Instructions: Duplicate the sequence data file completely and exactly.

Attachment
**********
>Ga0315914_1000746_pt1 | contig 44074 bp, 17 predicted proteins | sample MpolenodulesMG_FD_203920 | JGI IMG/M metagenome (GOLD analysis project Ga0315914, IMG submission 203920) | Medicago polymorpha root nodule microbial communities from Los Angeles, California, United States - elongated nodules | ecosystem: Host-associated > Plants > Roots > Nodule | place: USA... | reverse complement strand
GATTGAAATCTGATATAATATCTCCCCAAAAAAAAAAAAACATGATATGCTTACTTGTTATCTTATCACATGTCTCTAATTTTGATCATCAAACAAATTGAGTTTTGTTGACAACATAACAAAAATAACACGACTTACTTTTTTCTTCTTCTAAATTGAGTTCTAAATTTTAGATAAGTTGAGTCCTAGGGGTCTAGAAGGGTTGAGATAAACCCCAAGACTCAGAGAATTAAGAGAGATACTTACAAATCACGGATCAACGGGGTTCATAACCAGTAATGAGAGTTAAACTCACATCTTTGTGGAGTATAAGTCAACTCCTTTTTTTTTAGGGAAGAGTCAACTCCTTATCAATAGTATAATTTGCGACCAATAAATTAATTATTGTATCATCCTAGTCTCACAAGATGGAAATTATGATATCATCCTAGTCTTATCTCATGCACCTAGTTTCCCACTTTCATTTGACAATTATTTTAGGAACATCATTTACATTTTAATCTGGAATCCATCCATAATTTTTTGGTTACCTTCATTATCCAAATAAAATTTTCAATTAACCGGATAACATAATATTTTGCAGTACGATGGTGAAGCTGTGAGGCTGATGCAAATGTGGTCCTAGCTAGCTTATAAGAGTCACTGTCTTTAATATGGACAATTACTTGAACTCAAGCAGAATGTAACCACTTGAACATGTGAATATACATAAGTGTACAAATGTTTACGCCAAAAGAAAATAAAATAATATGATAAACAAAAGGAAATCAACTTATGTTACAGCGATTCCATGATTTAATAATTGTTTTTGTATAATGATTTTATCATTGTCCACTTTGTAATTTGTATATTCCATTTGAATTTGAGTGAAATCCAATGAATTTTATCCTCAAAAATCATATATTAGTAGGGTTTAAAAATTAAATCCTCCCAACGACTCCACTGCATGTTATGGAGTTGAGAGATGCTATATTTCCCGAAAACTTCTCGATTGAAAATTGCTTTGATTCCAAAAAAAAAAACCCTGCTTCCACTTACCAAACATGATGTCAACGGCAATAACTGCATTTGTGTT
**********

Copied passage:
>Ga0315914_1000746_pt1 | contig 44074 bp, 17 predicted proteins | sample MpolenodulesMG_FD_203920 | JGI IMG/M metagenome (GOLD analysis project Ga0315914, IMG submission 203920) | Medicago polymorpha root nodule microbial communities from Los Angeles, California, United States - elongated nodules | ecosystem: Host-associated > Plants > Roots > Nodule | place: USA... | reverse complement strand
GATTGAAATCTGATATAATATCTCCCCAAAAAAAAAAAAACATGATATGCTTACTTGTTATCTTATCACATGTCTCTAATTTTGATCATCAAACAAATTGAGTTTTGTTGACAACATAACAAAAATAACACGACTTACTTTTTTCTTCTTCTAAATTGAGTTCTAAATTTTAGATAAGTTGAGTCCTAGGGGTCTAGAAGGGTTGAGATAAACCCCAAGACTCAGAGAATTAAGAGAGATACTTACAAATCACGGATCAACGGGGTTCATAACCAGTAATGAGAGTTAAACTCACATCTTTGTGGAGTATAAGTCAACTCCTTTTTTTTTAGGGAAGAGTCAACTCCTTATCAATAGTATAATTTGCGACCAATAAATTAATTATTGTATCATCCTAGTCTCACAAGATGGAAATTATGATATCATCCTAGTCTTATCTCATGCACCTAGTTTCCCACTTTCATTTGACAATTATTTTAGGAACATCATTTACATTTTAATCTGGAATCCATCCATAATTTTTTGGTTACCTTCATTATCCAAATAAAATTTTCAATTAACCGGATAACATAATATTTTGCAGTACGATGGTGAAGCTGTGAGGCTGATGCAAATGTGGTCCTAGCTAGCTTATAAGAGTCACTGTCTTTAATATGGACAATTACTTGAACTCAAGCAGAATGTAACCACTTGAACATGTGAATATACATAAGTGTACAAATGTTTACGCCAAAAGAAAATAAAATAATATGATAAACAAAAGGAAATCAACTTATGTTACAGCGATTCCATGATTTAATAATTGTTTTTGTATAATGATTTTATCATTGTCCACTTTGTAATTTGTATATTCCATTTGAATTTGAGTGAAATCCAATGAATTTTATCCTCAAAAATCATATATTAGTAGGGTTTAAAAATTAAATCCTCCCAACGACTCCACTGCATGTTATGGAGTTGAGAGATGCTATATTTCCCGAAAACTTCTCGATTGAAAATTGCTTTGATTCCAAAAAAAAAAACCCTGCTTCCACTTACCAAACATGATGTCAACGGCAATAACTGCATTTGTGTT